Earlier this month, large demonstrations erupted in the Gaza Strip to protest a decision by the Palestinian Authority (PA) to cut the salaries of its public and security employees in Gaza.
The PA, a donor-dependent semi-governmental body that governs the Israeli-occupied West Bank, have slashed the salaries of its employees in Gaza by 30 to 70 percent under the pretext of a financial crisis caused by shrinking foreign aid.
Palestinians condemned the PA’s decision, describing it as a “massacre of salaries”. On social media, the Arabic hashtag for ‘massacre of salaries’ was used as well as “Abbas robbed us”, referring to the president of the PA, Mahmoud Abbas.
للصورة أن تتكلم#عباس_سرقنا#مجزرة_الرواتب pic.twitter.com/bSWwO97xoF
— علي ريان | غزة (@alirayyyan) April 5, 2017
The photo speaks for itself. #Abbas_Robbed_Us #MassacreOfSalaries
On April 8, 2017, tens of thousands of Palestinians demonstrated in Gaza City against the salary cuts. Protesters chanted for the PA’s Prime Minister Rami Hamdallah to “go away” and called for the Finance Minister Bishara to resign.
طالبوا بإقالة رئيس الحكومة رامي الحمد الله .. اعتصام لموظفي السلطة الفلسطينية في قطاع غزة، رفضاً لخصم الحكومة 30% من رواتبهم.#مجزرة_الرواتب pic.twitter.com/ED72e2JkeO
— شبكة قدس الإخبارية (@qudsn) April 8, 2017
They called for head of government Rami Al Hamdallah to resign… the protest of PA's employees in Gaza against the 30% cut of their salaries. #MassacreOfSalaries
Hamdallah defended the PA’s salary cuts in a press conference, saying that it was necessary to “manage financial crises suffered by the Palestinian government due to reductions in international funds.”
He further blamed Hamas, which governs the Gaza Strip, for exacerbating the financial crisis, alleging that Hamas “keeps its income for itself, while the PA has spent more than 17 billion dollars in the Gaza Strip during the last 10 years.”
Palestinian civil society organizations in the West Bank organized a sit-in in front of the prime minister’s office in Ramallah. However, PA security forces closed all roads leading to the building in order to thwart the protests.
The PA employs around 56,000 people in Gaza. After Hamas took over control of the Strip in 2007, Abbas demanded public employees to abandon their jobs and sit at home while still getting paid their regular salaries. Those who ignored the call and continued their work under the government of Hamas received little to no salary at all.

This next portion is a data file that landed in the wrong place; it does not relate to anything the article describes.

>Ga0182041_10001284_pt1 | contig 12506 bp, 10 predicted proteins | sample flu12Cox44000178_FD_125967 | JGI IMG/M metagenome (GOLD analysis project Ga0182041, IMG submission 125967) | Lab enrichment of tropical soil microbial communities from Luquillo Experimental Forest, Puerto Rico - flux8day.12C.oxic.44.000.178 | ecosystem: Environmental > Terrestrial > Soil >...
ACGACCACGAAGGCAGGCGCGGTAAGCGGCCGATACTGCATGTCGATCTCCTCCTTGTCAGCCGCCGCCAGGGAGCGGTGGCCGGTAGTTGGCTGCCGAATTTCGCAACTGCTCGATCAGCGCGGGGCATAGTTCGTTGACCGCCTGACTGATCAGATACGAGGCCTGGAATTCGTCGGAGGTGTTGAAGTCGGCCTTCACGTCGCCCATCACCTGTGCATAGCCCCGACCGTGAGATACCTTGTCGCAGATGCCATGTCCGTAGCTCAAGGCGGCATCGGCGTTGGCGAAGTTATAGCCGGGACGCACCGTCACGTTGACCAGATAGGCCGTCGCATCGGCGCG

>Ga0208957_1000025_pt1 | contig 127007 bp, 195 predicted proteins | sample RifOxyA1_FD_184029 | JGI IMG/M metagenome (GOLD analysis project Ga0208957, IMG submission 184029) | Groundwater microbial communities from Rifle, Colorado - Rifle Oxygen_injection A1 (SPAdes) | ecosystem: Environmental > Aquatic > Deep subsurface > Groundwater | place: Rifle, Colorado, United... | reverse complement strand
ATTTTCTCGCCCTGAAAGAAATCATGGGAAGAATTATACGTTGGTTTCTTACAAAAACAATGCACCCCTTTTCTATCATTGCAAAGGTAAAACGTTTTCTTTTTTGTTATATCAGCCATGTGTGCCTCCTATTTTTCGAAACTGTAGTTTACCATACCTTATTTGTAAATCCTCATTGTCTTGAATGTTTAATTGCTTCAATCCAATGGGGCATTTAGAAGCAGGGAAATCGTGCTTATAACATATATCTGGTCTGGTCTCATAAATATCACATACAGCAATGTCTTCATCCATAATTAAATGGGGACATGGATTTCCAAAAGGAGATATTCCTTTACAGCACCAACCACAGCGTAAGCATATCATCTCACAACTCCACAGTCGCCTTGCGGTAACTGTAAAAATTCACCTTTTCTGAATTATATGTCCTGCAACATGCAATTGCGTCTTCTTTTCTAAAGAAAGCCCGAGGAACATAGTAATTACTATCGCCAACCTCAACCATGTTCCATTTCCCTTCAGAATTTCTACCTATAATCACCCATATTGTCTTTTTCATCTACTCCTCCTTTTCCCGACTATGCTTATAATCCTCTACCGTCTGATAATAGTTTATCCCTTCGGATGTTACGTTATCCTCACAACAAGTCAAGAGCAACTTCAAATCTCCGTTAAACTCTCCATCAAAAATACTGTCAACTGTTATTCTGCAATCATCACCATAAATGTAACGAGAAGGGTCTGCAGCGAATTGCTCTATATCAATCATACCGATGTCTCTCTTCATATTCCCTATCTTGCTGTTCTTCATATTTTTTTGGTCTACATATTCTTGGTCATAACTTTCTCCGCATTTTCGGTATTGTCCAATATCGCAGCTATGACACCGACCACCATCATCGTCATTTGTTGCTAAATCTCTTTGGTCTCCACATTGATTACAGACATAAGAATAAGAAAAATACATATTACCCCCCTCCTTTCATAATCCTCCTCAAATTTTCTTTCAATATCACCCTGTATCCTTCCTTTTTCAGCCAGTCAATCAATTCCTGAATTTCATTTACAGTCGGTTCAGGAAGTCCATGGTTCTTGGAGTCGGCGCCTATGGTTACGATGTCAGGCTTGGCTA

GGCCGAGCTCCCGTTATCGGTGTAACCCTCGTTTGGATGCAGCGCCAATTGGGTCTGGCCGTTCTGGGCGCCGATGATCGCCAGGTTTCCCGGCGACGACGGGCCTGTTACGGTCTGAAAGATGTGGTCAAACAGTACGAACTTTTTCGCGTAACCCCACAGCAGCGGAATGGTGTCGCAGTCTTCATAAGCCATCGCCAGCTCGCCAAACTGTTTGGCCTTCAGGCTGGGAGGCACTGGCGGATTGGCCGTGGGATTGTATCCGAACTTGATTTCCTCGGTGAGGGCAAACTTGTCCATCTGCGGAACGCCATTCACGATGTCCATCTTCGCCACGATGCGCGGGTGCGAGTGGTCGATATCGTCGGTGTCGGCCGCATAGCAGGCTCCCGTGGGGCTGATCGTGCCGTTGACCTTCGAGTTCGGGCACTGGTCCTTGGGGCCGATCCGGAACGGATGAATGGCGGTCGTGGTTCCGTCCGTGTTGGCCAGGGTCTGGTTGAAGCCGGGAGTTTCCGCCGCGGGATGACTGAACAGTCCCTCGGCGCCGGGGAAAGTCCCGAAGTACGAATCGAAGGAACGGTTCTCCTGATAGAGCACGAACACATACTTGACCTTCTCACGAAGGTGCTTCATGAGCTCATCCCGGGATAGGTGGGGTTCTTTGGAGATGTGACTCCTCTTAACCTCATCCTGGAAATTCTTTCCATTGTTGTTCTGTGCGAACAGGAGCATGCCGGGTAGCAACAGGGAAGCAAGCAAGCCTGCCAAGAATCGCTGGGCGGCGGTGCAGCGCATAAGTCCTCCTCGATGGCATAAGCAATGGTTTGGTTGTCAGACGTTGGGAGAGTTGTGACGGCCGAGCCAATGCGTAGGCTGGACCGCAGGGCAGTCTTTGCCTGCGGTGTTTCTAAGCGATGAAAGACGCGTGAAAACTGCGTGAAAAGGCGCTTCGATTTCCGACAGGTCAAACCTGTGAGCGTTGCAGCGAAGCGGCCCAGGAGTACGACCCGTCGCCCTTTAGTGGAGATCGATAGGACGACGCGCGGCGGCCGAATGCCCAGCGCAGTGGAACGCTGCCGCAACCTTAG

The PA's discriminatory decision deepens the political chasm between Hamas and Fatah, the party that Abbas belongs to and the largest faction of the confederated multi-party Palestine Liberation Organization (PLO). In 2006, Hamas won parliamentary elections which lead to a conflict between them and Fatah, with the latter ending up controlling the Palestinian Authority in the West Bank and Hamas controlling Gaza.
Following Hamas’ electoral win, Israel launched a crackdown, arresting up to 450 members of the party and keeping them in administrative detention. Recently, Palestinian protesters demanded an end to security coordination between the PA and the Israeli government following the killing of well-known activist Bassel Al-Araj in Ramallah.
Hamas called the salary-cut a “new conspiracy” against Gaza. Salah Al Bardawil, a member of the Hamas political bureau, said that Hamas does not accept to be threatened and will not “kneel to political pressure.”
The chair of the Palestinian Union of Public Employees in Gaza, Aref Abu Jarad, called this step “a crime” against tens of thousands of Palestinian families in Gaza.
The justification of the Council of Ministers that the PA is going through a financial crisis is a lie since cuts included salaries of Gaza employees only and not West Bank employees.
A number of Fatah leaders in Gaza have resigned in protest against the PA's unjust measure.
The United Nations Special Coordinator for the Middle East Peace Process Nickolay Mladenov has also voiced his concerns over the decision:
Over the past decade, Palestinians in Gaza have lived through four conflicts, with no freedom, unprecedented Israeli restrictions, a dire humanitarian crisis, high unemployment, an ongoing electricity crisis, and the lack of political perspective.
While the Palestinian government needs to ensure its fiscal sustainability under increasingly difficult economic conditions, it is important that reforms or decisions to reduce expenditures are fairly distributed and made with consideration to the harsh conditions under which people in Gaza live.
The Gaza Strip has suffered from inhumane economic and living conditions as a result of a 10 year-long military blockade imposed by the Israeli government following Hamas's parliamentary elections victory in 2006 as well as the numerous Israeli wars or offensives on Gaza, the most recent of which was in the summer of 2014.
كاريكاتير لوضع #غزة #مجزرة الرواتب pic.twitter.com/RSWBFzVkvY
— نضال الوحيدي -فلسطين (@nidalalwaheidi) April 9, 2017
Caricature on the situation in Gaza. #MassacreOfSalaries